American Association of Clinical Endocrinologists and Associazione Medici Endocrinologi medical guidelines for clinical practice for the diagnosis and management of thyroid nodules

Hossein Gharib, Enrico Papini, Roberto Valcavi, H Jack Baskin, Anna Crescenzi, Massimo E Dottorini, Daniel S Duick, Rinaldo Guglielmi, Carlos Robert Hamilton, Martha A Zeiger, Michele Zini
Endocrine Practice 2006, 12 (1): 63-102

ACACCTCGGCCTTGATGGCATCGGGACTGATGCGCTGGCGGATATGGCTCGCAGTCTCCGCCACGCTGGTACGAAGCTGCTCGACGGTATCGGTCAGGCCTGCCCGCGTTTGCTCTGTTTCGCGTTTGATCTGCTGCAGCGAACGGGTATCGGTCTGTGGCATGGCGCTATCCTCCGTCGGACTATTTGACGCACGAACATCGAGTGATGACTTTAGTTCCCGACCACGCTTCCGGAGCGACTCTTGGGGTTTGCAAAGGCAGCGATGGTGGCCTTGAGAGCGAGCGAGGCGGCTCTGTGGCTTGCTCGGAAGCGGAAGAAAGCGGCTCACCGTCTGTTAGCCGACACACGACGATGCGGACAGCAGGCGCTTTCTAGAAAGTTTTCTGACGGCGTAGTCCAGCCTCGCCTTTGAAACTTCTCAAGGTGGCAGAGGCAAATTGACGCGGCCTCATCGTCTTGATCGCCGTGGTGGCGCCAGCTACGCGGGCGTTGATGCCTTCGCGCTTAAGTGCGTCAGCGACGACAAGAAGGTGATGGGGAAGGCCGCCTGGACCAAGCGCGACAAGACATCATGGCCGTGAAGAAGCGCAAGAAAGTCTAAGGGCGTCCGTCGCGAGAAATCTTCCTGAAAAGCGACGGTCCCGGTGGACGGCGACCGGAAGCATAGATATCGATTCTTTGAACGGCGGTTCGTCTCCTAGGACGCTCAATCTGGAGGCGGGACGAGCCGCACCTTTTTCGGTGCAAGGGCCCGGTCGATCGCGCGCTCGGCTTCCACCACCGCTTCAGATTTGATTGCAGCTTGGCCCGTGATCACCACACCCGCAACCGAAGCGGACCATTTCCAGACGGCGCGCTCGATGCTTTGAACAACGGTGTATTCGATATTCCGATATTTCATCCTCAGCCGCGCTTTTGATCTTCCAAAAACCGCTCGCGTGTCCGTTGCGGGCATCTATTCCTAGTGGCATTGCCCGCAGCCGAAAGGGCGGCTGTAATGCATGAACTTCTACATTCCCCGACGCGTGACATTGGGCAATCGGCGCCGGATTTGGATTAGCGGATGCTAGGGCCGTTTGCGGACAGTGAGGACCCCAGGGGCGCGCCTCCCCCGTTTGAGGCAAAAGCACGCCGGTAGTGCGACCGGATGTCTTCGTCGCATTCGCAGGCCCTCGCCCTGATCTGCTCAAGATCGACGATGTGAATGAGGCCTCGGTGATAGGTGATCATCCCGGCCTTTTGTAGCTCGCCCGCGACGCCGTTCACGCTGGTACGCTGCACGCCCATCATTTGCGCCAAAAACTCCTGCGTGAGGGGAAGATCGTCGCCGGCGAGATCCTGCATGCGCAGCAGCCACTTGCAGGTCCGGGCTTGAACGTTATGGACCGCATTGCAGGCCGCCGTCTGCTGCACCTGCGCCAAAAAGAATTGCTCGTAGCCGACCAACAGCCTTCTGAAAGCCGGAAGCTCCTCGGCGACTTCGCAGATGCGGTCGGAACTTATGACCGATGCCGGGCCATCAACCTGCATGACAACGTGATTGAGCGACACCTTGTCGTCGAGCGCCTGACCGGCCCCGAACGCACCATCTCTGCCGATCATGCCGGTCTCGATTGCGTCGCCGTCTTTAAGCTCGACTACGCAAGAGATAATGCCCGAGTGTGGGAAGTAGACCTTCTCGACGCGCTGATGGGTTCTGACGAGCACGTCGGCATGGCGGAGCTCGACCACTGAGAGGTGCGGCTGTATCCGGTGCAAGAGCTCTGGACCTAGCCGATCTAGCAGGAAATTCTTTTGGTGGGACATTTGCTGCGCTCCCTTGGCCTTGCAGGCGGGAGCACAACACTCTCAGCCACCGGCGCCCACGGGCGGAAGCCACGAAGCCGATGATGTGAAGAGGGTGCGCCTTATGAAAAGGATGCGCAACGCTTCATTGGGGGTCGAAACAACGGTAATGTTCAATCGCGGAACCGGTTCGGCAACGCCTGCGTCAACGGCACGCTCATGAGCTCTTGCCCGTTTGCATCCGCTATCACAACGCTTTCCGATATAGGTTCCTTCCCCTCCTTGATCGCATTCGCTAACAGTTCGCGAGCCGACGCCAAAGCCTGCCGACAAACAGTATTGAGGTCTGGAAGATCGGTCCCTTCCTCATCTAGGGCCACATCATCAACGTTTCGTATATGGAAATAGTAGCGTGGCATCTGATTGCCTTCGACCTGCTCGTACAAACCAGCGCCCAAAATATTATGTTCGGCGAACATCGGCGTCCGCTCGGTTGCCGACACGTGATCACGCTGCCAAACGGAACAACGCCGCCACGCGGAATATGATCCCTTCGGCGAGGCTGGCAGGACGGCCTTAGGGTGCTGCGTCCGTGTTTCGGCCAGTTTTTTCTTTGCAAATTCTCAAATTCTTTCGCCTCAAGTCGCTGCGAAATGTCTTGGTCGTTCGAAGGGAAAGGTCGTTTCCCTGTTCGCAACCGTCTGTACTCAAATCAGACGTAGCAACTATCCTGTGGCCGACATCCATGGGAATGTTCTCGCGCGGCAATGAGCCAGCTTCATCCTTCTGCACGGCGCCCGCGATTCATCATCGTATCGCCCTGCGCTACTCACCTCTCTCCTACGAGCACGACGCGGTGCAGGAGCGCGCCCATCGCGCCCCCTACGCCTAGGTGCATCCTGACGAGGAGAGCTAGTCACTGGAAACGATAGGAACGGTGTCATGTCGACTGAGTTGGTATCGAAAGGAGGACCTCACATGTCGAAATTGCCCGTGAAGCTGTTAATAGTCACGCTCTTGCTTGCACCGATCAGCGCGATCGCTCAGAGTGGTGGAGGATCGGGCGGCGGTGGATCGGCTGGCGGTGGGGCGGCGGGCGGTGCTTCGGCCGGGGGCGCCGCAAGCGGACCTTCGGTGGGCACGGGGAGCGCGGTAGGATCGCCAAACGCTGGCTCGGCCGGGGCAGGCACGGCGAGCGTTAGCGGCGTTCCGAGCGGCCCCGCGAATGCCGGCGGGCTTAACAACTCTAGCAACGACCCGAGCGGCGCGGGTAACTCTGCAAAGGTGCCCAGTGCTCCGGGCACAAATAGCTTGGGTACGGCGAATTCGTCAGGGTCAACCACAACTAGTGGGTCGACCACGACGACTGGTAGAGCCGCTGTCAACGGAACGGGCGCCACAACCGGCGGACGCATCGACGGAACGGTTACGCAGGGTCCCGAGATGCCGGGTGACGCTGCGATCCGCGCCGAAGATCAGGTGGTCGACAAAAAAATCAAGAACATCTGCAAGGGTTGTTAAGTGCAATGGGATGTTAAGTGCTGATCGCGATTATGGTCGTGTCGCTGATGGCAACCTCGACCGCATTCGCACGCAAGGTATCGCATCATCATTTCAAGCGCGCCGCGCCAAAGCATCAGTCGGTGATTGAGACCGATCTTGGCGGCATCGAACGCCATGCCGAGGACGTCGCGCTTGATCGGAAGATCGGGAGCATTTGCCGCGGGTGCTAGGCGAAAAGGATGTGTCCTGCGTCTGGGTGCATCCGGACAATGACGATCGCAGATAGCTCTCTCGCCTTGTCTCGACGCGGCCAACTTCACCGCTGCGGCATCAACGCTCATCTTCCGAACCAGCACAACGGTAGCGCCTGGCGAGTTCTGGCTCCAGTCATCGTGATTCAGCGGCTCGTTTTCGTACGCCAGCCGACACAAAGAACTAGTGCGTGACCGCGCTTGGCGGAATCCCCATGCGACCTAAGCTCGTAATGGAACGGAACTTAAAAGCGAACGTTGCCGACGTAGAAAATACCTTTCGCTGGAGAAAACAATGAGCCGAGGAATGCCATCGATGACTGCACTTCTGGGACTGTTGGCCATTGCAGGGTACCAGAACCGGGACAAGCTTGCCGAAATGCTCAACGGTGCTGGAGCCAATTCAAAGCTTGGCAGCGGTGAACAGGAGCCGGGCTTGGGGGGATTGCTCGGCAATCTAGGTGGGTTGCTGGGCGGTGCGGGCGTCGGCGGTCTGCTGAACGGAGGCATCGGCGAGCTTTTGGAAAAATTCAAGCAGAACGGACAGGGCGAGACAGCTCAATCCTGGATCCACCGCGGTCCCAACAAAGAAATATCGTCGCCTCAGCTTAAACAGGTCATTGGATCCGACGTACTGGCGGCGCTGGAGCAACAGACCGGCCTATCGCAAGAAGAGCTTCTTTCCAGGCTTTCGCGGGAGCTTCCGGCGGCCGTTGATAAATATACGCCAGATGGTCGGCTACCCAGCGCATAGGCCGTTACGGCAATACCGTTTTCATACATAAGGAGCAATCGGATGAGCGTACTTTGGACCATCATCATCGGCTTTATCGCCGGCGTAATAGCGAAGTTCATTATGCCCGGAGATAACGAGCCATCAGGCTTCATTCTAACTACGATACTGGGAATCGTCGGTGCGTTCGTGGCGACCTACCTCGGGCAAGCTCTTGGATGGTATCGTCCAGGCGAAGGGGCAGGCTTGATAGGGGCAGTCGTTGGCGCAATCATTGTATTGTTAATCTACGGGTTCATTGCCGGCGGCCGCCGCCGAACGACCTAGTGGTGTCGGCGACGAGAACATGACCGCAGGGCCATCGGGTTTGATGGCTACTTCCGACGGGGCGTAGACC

Thyroid nodules are common and are frequently benign. Current data suggest that the prevalence of palpable thyroid nodules is 3% to 7% in North America; the prevalence is as high as 50% based on ultrasonography (US) or autopsy data. The introduction of sensitive thyrotropin (thyroid-stimulating hormone or TSH) assays, the widespread application of fine-needle aspiration (FNA) biopsy, and the availability of high-resolution US have substantially improved the management of thyroid nodules. This document was prepared as a collaborative effort between the American Association of Clinical Endocrinologists (AACE) and the Associazione Medici Endocrinologi (AME). Most Task Force members are members of AACE. We have used the AACE protocol for clinical practice guidelines, with rating of available evidence, linking the guidelines to the strength of recommendations. Key observations include the following. Although most patients with thyroid nodules are asymptomatic, occasionally patients complain of dysphagia, dysphonia, pressure, pain, or symptoms of hyperthyroidism or hypothyroidism. Absence of symptoms does not rule out a malignant lesion; thus, it is important to review risk factors for malignant disease. Thyroid US should not be performed as a screening test. All patients with a palpable thyroid nodule, however, should undergo US examination. US-guided FNA (US-FNA) is recommended for nodules > or = 10 mm; US-FNA is suggested for nodules < 10 mm only if clinical information or US features are suspicious. Thyroid FNA is reliable and safe, and smears should be interpreted by an experienced pathologist. Patients with benign thyroid nodules should undergo follow-up, and malignant or suspicious nodules should be treated surgically. A radioisotope scan of the thyroid is useful if the TSH level is low or suppressed. Measurement of serum TSH is the best initial laboratory test of thyroid function and should be followed by measurement of free thyroxine if the TSH value is low and of thyroid peroxidase antibody if the TSH value is high. Percutaneous ethanol injection is useful in the treatment of cystic thyroid lesions; large,symptomatic goiters may be treated surgically or with radioiodine. Routine measurement of serum calcitonin is not recommended. Suggestions for thyroid nodule management during pregnancy are presented. We believe that these guidelines will be useful to clinical endocrinologists, endocrine surgeons, pediatricians, and internists whose practices include management of patients with thyroid disorders. These guidelines are thorough and practical, and they offer reasoned and balanced recommendations based on the best available evidence.

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